Underwater Photography Tips: Photography Guide


Being one of the most thrilling and exciting summer water adventures, scuba diving is an activity that will create some of the most amazing memories of your life and it will bring you the chance to experience something you’ll gladly remember forever. That’s why it is a good idea to learn how to properly use the diving camera, to capture those moments and memories and be able to summon them even after years pass by.

There are many different techniques and ways you could use your camera, but with these tips and guides, you should be able to get the most out of your every scuba diving session.

How To Make Interesting Underwater Photos

These eight tips will help you achieve the best possible quality of your underwater photo session:

1. Adjust Shutter Speed

Most of the time slowing down the shutter speed will help to get the most out of light by lightening the watercolor.

2. He Who Dares, Wins

Meeting wildlife can sometimes be quite scary for you or the animal, but it is worth taking a chance. Be persistent if you see something worth documenting and take your chance. Of course, make sure all the safety measures have been met, but as long as you’re not in danger, don’t be afraid to take a risk. Be respectful to the sea and it will pay you back.

3. The Closer, The Better

Do your best to get as close as possible to your targeted scene. The goal is to let the underwater strobes do their work and bring the natural detail out.

4. Don’t Rush It

Patience is a virtue. If you wait long enough, some pretty amazing things could occur in your presence. Remember, many animals have to get to know you before they become relaxed enough to start to behave naturally with you nearby.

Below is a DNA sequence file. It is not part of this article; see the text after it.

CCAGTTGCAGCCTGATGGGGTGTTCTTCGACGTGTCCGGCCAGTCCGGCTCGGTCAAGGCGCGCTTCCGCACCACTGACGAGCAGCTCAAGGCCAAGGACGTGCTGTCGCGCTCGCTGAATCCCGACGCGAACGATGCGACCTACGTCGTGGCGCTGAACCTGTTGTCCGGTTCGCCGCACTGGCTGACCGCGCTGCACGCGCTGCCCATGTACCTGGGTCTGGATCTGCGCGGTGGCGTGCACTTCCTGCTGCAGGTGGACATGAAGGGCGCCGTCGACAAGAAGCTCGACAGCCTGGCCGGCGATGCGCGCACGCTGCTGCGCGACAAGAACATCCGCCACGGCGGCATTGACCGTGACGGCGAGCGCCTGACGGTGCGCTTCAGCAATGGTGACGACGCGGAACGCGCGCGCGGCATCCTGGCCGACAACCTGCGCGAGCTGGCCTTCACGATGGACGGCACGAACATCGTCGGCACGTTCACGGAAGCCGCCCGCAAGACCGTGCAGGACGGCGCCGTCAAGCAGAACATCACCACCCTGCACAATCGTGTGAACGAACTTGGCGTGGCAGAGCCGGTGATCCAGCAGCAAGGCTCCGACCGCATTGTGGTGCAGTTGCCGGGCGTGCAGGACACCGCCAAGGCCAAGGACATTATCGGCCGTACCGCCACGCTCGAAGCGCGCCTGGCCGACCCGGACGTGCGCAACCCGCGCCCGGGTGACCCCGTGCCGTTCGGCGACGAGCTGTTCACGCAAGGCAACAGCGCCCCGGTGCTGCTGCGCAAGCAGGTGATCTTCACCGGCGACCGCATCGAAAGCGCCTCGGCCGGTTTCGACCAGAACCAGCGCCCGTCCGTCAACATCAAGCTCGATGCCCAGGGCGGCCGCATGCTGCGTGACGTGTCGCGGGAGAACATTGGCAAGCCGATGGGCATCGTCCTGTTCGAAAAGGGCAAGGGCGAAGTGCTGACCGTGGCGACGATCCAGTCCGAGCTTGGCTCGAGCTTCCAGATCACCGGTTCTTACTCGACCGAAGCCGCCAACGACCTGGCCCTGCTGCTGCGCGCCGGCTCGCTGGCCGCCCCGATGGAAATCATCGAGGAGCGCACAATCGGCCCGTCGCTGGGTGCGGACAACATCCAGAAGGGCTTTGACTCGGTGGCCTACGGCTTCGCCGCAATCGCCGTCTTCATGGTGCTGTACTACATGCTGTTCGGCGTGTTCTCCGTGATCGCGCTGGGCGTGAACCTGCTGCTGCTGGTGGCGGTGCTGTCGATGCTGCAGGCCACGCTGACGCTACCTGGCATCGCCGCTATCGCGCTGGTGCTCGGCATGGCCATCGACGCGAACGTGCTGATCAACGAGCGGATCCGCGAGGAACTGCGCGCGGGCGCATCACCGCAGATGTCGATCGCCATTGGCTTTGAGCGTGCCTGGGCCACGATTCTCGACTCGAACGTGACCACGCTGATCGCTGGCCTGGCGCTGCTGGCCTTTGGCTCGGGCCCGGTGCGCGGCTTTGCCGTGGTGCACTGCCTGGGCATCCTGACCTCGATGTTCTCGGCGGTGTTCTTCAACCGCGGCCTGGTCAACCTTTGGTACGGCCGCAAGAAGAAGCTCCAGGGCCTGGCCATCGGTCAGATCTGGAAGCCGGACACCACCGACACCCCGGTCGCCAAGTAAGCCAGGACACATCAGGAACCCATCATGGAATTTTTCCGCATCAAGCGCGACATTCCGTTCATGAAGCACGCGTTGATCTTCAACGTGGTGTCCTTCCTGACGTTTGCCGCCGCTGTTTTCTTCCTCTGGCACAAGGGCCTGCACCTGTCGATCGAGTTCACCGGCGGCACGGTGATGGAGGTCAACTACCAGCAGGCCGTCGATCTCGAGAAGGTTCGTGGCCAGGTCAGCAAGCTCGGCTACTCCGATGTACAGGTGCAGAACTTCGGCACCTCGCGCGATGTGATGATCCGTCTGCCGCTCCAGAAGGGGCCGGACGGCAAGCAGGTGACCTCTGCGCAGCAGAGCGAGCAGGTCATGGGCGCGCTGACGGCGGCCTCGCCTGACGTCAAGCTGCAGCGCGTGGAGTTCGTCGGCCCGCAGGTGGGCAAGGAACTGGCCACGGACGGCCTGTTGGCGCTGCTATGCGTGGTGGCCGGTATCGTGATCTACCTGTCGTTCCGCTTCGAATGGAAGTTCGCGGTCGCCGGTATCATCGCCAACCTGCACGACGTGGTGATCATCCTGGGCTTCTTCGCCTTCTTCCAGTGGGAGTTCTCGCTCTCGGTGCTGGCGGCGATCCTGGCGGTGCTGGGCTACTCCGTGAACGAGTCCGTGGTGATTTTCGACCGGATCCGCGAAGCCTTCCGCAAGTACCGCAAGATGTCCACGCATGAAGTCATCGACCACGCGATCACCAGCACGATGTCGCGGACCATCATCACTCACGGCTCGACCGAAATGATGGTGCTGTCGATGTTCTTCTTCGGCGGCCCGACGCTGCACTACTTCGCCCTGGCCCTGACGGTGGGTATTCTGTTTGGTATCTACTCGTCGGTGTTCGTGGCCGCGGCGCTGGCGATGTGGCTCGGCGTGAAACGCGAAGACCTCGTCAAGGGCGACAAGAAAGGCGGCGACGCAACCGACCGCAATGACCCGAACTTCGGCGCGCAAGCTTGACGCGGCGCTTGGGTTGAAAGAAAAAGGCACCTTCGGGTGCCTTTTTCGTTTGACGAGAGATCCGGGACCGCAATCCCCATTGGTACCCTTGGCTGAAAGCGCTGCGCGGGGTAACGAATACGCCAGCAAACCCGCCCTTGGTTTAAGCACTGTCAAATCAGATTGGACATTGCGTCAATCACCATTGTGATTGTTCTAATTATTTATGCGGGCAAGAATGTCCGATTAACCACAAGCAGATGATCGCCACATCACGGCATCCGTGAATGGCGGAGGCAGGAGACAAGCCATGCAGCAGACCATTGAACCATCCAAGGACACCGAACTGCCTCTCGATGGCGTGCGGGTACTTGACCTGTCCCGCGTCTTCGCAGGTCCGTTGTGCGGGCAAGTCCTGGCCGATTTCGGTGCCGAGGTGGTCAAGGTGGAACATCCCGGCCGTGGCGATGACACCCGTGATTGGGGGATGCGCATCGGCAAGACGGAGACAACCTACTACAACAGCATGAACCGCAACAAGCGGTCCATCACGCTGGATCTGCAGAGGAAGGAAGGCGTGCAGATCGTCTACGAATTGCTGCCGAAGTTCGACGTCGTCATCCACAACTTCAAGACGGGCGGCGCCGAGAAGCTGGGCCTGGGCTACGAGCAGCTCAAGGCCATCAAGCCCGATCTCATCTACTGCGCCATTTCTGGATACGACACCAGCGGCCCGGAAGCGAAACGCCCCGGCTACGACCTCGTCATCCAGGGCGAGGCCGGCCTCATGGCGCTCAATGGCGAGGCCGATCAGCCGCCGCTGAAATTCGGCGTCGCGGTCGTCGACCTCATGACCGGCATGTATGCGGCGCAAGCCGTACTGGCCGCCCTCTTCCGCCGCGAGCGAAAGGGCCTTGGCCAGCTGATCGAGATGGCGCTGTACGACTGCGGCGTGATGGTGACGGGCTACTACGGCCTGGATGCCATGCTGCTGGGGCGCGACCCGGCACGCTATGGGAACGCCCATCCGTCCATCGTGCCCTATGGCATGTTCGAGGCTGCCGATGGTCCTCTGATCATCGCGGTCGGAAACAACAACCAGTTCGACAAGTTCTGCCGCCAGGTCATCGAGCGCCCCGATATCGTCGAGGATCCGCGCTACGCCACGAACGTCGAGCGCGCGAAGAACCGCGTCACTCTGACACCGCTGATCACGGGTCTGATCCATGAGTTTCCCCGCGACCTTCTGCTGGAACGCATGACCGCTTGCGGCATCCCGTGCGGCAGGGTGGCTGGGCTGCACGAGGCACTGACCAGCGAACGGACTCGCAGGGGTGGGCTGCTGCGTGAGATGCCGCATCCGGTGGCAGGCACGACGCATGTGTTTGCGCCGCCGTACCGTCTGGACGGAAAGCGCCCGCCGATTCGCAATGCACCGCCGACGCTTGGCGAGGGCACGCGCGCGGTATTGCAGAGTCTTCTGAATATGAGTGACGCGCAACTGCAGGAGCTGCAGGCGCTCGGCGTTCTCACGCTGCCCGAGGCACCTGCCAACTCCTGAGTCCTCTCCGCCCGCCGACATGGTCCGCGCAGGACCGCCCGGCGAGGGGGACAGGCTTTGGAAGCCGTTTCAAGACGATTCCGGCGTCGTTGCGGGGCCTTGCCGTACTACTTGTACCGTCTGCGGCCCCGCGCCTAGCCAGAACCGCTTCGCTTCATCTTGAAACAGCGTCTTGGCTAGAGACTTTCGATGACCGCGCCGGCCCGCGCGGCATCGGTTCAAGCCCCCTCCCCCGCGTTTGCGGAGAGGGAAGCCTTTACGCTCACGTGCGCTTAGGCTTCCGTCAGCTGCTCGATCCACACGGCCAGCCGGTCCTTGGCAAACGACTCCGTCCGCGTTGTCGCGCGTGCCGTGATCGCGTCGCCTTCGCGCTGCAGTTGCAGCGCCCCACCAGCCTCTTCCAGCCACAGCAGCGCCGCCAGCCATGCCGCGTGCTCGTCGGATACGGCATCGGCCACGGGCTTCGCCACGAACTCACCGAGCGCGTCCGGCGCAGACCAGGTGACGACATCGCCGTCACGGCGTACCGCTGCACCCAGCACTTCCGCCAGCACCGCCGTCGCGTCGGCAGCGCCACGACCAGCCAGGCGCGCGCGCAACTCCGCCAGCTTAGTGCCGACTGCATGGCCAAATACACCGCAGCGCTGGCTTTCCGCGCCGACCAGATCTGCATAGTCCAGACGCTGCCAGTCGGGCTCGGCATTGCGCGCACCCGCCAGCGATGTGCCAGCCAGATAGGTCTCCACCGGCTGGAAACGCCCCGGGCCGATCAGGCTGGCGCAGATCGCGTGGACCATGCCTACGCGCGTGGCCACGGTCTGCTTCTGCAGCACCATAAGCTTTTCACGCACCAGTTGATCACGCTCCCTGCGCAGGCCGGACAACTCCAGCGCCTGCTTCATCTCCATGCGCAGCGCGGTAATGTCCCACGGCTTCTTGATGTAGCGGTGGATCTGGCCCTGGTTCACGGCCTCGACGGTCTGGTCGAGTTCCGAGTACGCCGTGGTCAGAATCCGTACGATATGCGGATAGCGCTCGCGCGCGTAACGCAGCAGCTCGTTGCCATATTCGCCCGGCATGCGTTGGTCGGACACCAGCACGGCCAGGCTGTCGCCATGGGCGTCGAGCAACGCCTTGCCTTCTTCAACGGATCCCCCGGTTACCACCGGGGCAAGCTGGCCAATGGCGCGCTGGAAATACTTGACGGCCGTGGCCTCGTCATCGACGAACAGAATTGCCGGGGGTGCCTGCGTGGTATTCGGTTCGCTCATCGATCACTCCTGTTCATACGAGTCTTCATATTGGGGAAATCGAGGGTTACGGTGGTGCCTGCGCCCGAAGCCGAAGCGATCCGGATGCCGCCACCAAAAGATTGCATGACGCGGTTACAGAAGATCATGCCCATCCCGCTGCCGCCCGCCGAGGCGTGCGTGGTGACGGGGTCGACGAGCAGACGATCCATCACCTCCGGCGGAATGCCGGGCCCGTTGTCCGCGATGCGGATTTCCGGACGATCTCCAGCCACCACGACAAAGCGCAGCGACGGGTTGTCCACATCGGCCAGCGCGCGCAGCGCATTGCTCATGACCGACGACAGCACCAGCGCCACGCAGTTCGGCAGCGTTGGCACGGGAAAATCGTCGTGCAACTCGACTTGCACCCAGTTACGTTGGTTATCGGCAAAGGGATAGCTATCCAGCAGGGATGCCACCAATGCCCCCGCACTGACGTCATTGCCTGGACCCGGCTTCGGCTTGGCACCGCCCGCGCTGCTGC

5. Don’t Let Anything Surprise You

 The best part of nature is the fact that you can’t predict it, so always be prepared to react and have your camera on standby.

6. Background Exposure

Learning how to properly set up the background exposure is important because the background light can vary and it can easily go from bright light to really dark. Once you learn how to properly expose the background, it shouldn’t be much of a problem to capture amazing things.

7. Sunlight Is Your Friend

Combine exposing for the background with strobes filling in the shadows and if you get close enough to your target, the final result will most likely be an overly dramatic but cool effect.

8. Angle Your Photo Right

Many underwater images will already be amazingly interesting, but you could easily add an even more dramatic tone to your photos by simply taking your photo upward.

More Basic Tips

You know eight simple tricks to make your photos look great, but many other tips and tricks will take your game to another level.


Water affects the color, contrast, and sharpness, so you should do your best to get to the subject as near as 12 inches to prevent your image from spilling. If you’ll be shooting with the help of the natural light, do it in 20 feet of water or even less while keeping the sun behind you.


You’ll need camera flash basically all the time, so turn the “forced flash” option on. If using a flash, set the auto white-balance up, while if you decide to go without the flash, go with custom white balance mode. If your camera has it, try out manual mode so you learn how to control the light balance between the natural and the light from your flash.


For a great underwater photo, the best option is to focus your camera on the eyes of your subject. This way you’ll achieve a more intimate moment. Also, take your time to learn how your camera focus works and how to use it without taking a photo. It is important to learn how to use the focus the fastest.

Compact Camera Underwater Photo Tips


Compact cameras are, thanks to their size, the most popular types of cameras. They may not provide top quality as the professional cameras do, but these tips will help you overcome that difference without much effort.

  • Use the duct tape to cover the front side of the housing if you use an external strobe, or you’ll get backscatter from the internal flash.
  • Learn how to operate macro mode focusing and use it if you get the chance.
  • Place the external flash as far from your housing as possible and block your internal flash.
  • Use the dive light
  • With the flash off, set your white balance manually or put it on the underwater setting.
  • Avoid using digital zoom.

If you use only internal flash: